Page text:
A frank memoir from the musician who was an integral part of two of the most influential bands ever viz. Joy Division and New Order. Sumner comes across as down-to-earth and amiable and tries to be as candid as possible about difficult issues – like the suicide of Ian Curtis and the break up with Peter Hook. Easy to read and an essential book for fans of these legendary bands.
“Fire and Fury” so named as a reference to Trump’s rant against North Korea, is a White House tell-all that is somewhat spoiled by the fact that most nobody reading it would be surprised by its revelations. Though it does confirm the fact that White House is a mess, populated by predatory ego-maniacs out to outdo each other in manner recalling Game of Thrones-like scenarios. Strangely enough, the main character of “Fire and Fury” does not seem to be Trump but Steve Bannon – with the book ending with an ominous characterisation of Bannon’s own Presidential ambitions.
But considering how events seem to have overtaken Bannon with his quick decline in fortunes since the book was written, Wolff seems less prescient and relevant. Still, a rollicking read that does nothing to dispel the common negative connotations about politics.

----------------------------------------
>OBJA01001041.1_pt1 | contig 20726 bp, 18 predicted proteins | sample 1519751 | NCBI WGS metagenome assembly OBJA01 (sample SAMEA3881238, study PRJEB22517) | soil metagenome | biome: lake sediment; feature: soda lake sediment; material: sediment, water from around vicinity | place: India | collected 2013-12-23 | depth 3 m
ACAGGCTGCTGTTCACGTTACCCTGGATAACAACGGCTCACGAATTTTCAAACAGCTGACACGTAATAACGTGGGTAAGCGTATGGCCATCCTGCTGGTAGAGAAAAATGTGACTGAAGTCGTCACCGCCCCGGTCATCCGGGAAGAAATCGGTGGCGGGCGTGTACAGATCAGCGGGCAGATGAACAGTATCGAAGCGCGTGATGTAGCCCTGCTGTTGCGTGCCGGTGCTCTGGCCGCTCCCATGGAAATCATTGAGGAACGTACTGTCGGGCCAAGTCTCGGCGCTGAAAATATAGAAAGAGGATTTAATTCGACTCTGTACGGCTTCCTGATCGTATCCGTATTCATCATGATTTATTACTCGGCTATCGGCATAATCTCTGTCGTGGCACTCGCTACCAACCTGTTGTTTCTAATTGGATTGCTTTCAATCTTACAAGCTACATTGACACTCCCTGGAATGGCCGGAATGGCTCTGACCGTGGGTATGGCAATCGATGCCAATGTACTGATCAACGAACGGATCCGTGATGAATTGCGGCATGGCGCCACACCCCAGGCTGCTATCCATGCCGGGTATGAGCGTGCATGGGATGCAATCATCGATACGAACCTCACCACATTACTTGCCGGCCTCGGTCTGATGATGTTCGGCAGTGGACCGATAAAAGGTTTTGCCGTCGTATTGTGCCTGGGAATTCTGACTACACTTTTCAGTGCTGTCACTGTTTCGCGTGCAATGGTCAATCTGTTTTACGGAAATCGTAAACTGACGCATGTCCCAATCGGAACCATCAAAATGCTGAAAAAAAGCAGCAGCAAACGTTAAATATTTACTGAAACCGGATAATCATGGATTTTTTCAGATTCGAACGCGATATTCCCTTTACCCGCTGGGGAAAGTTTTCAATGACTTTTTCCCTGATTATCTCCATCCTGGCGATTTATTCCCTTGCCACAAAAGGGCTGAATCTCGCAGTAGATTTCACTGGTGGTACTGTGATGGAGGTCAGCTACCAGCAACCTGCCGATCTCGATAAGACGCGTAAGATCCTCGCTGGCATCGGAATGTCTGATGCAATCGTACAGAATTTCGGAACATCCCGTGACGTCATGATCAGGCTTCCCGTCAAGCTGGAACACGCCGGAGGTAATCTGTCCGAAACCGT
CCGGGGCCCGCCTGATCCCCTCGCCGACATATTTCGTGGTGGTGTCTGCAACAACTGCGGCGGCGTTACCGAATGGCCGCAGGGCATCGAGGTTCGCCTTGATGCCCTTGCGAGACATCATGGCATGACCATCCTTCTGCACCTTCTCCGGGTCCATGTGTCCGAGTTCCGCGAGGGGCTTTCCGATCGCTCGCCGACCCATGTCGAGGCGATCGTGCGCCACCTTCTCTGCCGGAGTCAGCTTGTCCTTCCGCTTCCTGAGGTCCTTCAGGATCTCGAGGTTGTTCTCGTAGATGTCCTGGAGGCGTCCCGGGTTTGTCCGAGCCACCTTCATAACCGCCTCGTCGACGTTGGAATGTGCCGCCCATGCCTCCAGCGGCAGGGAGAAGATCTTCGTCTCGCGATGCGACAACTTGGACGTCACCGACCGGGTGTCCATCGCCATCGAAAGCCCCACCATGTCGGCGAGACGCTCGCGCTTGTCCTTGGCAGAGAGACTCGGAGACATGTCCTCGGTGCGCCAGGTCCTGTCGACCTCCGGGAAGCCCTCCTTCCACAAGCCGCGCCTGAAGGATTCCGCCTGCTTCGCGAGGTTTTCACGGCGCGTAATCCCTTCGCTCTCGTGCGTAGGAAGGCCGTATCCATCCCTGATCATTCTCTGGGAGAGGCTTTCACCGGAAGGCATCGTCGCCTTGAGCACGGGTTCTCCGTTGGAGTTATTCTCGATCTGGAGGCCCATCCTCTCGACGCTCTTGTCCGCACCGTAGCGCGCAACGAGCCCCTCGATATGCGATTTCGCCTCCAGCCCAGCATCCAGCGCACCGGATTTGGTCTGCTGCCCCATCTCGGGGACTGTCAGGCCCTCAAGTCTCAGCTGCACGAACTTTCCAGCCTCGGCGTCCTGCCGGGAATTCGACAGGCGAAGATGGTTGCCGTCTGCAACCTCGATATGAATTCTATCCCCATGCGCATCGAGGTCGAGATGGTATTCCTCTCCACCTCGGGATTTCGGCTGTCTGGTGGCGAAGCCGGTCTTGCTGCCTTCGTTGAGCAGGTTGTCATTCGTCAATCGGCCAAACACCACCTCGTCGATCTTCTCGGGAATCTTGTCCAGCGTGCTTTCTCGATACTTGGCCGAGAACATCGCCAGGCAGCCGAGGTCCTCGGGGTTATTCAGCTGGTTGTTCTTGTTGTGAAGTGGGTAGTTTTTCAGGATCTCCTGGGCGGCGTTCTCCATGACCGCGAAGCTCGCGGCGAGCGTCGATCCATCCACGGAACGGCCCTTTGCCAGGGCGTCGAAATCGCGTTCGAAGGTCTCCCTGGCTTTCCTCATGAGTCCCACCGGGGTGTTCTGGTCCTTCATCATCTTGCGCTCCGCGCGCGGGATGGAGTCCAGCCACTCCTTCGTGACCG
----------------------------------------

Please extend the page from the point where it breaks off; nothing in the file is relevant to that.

Synopsis Manchester, 2025. Local mechanic Sol steals old vehicles to meet the demand for spares. But when Sol’s partner impulsively jacks a luxury model, Sol finds himself caught up in a nightmarish trans-dimensional human trafficking conspiracy.
To be absolutely honest, Chrissie Hynde was one of the first female rock ’n’ rollers I seriously got into at the very beginning of the 1980s. Considering the times, she represented something very different in rock ’n’ roll for a female performer and fronted an amazing band in Pretenders.
Superficially, If Then, English author Matthew De Abaitua’s 2nd novel, appears to be about the singularity. In scifi lore, that subject revolves around the hypothetical future creation of superintelligent machines. Examples of which have been found in stories like Harlan Ellison’s I Have No Mouth, and I Must Scream and movies like Terminator and Matrix.
Published in 2011, Ernest Cline’s story about a teen’s quest to win the ultimate prize in a virtual reality universe has caught the imagination of geeks worldwide, winning an Alex Award from the Young Adult Library Services Association division of the American Library Association and the 2012 Prometheus Award.